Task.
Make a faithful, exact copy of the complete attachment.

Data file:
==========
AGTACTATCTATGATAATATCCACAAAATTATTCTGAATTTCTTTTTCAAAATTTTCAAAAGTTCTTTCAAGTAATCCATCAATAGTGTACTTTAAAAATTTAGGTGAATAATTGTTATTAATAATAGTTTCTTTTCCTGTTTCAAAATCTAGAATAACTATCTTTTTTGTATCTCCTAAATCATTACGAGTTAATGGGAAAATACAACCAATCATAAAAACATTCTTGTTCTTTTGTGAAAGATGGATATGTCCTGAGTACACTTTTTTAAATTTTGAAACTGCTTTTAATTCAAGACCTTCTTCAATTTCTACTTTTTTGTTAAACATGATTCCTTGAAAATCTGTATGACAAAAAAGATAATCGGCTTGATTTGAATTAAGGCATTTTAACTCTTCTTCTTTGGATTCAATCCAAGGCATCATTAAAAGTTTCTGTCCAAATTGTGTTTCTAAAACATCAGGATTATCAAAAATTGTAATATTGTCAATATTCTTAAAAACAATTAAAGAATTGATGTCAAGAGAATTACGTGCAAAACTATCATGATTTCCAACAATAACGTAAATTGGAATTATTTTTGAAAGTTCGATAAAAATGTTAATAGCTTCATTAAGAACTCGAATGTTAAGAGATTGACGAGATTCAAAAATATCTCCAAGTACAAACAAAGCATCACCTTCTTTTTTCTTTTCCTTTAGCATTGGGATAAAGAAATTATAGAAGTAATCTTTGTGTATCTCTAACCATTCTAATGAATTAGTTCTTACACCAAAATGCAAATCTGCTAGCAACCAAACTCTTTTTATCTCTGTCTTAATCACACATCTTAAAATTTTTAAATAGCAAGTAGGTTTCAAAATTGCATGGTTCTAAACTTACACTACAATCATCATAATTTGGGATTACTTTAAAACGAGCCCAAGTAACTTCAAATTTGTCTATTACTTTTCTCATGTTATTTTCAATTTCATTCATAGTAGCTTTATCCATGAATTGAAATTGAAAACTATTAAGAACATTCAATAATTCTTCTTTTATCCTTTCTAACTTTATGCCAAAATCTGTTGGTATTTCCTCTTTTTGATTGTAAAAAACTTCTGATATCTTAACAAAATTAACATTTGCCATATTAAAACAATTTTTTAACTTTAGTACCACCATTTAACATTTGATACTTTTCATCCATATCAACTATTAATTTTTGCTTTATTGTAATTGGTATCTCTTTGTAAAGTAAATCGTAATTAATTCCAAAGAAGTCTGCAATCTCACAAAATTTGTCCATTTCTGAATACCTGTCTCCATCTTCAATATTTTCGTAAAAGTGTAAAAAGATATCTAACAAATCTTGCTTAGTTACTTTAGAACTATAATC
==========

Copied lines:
AGTACTATCTATGATAATATCCACAAAATTATTCTGAATTTCTTTTTCAAAATTTTCAAAAGTTCTTTCAAGTAATCCATCAATAGTGTACTTTAAAAATTTAGGTGAATAATTGTTATTAATAATAGTTTCTTTTCCTGTTTCAAAATCTAGAATAACTATCTTTTTTGTATCTCCTAAATCATTACGAGTTAATGGGAAAATACAACCAATCATAAAAACATTCTTGTTCTTTTGTGAAAGATGGATATGTCCTGAGTACACTTTTTTAAATTTTGAAACTGCTTTTAATTCAAGACCTTCTTCAATTTCTACTTTTTTGTTAAACATGATTCCTTGAAAATCTGTATGACAAAAAAGATAATCGGCTTGATTTGAATTAAGGCATTTTAACTCTTCTTCTTTGGATTCAATCCAAGGCATCATTAAAAGTTTCTGTCCAAATTGTGTTTCTAAAACATCAGGATTATCAAAAATTGTAATATTGTCAATATTCTTAAAAACAATTAAAGAATTGATGTCAAGAGAATTACGTGCAAAACTATCATGATTTCCAACAATAACGTAAATTGGAATTATTTTTGAAAGTTCGATAAAAATGTTAATAGCTTCATTAAGAACTCGAATGTTAAGAGATTGACGAGATTCAAAAATATCTCCAAGTACAAACAAAGCATCACCTTCTTTTTTCTTTTCCTTTAGCATTGGGATAAAGAAATTATAGAAGTAATCTTTGTGTATCTCTAACCATTCTAATGAATTAGTTCTTACACCAAAATGCAAATCTGCTAGCAACCAAACTCTTTTTATCTCTGTCTTAATCACACATCTTAAAATTTTTAAATAGCAAGTAGGTTTCAAAATTGCATGGTTCTAAACTTACACTACAATCATCATAATTTGGGATTACTTTAAAACGAGCCCAAGTAACTTCAAATTTGTCTATTACTTTTCTCATGTTATTTTCAATTTCATTCATAGTAGCTTTATCCATGAATTGAAATTGAAAACTATTAAGAACATTCAATAATTCTTCTTTTATCCTTTCTAACTTTATGCCAAAATCTGTTGGTATTTCCTCTTTTTGATTGTAAAAAACTTCTGATATCTTAACAAAATTAACATTTGCCATATTAAAACAATTTTTTAACTTTAGTACCACCATTTAACATTTGATACTTTTCATCCATATCAACTATTAATTTTTGCTTTATTGTAATTGGTATCTCTTTGTAAAGTAAATCGTAATTAATTCCAAAGAAGTCTGCAATCTCACAAAATTTGTCCATTTCTGAATACCTGTCTCCATCTTCAATATTTTCGTAAAAGTGTAAAAAGATATCTAACAAATCTTGCTTAGTTACTTTAGAACTATAATC